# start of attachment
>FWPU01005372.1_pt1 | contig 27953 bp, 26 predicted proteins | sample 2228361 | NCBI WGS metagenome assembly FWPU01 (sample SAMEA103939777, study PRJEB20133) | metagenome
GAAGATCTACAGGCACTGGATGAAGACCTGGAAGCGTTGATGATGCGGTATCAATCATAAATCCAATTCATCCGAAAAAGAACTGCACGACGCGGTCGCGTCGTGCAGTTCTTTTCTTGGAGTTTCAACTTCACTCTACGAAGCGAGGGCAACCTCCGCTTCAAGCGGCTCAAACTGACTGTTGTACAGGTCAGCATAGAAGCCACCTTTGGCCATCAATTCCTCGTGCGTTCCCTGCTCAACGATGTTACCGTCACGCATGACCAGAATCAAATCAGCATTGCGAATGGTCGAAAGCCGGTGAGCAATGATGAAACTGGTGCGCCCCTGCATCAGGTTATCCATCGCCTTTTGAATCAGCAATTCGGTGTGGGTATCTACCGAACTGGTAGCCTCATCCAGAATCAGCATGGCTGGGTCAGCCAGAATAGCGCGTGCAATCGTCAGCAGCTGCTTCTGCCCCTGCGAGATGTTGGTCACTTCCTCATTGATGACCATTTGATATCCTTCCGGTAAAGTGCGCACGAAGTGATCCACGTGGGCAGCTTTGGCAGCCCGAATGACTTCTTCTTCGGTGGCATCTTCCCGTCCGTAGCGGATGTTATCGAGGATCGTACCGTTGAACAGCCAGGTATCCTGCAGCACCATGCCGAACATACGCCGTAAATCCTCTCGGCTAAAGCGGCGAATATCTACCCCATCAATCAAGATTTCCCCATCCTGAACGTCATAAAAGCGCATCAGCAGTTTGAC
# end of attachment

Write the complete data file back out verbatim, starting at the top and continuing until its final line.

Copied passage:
>FWPU01005372.1_pt1 | contig 27953 bp, 26 predicted proteins | sample 2228361 | NCBI WGS metagenome assembly FWPU01 (sample SAMEA103939777, study PRJEB20133) | metagenome
GAAGATCTACAGGCACTGGATGAAGACCTGGAAGCGTTGATGATGCGGTATCAATCATAAATCCAATTCATCCGAAAAAGAACTGCACGACGCGGTCGCGTCGTGCAGTTCTTTTCTTGGAGTTTCAACTTCACTCTACGAAGCGAGGGCAACCTCCGCTTCAAGCGGCTCAAACTGACTGTTGTACAGGTCAGCATAGAAGCCACCTTTGGCCATCAATTCCTCGTGCGTTCCCTGCTCAACGATGTTACCGTCACGCATGACCAGAATCAAATCAGCATTGCGAATGGTCGAAAGCCGGTGAGCAATGATGAAACTGGTGCGCCCCTGCATCAGGTTATCCATCGCCTTTTGAATCAGCAATTCGGTGTGGGTATCTACCGAACTGGTAGCCTCATCCAGAATCAGCATGGCTGGGTCAGCCAGAATAGCGCGTGCAATCGTCAGCAGCTGCTTCTGCCCCTGCGAGATGTTGGTCACTTCCTCATTGATGACCATTTGATATCCTTCCGGTAAAGTGCGCACGAAGTGATCCACGTGGGCAGCTTTGGCAGCCCGAATGACTTCTTCTTCGGTGGCATCTTCCCGTCCGTAGCGGATGTTATCGAGGATCGTACCGTTGAACAGCCAGGTATCCTGCAGCACCATGCCGAACATACGCCGTAAATCCTCTCGGCTAAAGCGGCGAATATCTACCCCATCAATCAAGATTTCCCCATCCTGAACGTCATAAAAGCGCATCAGCAGTTTGAC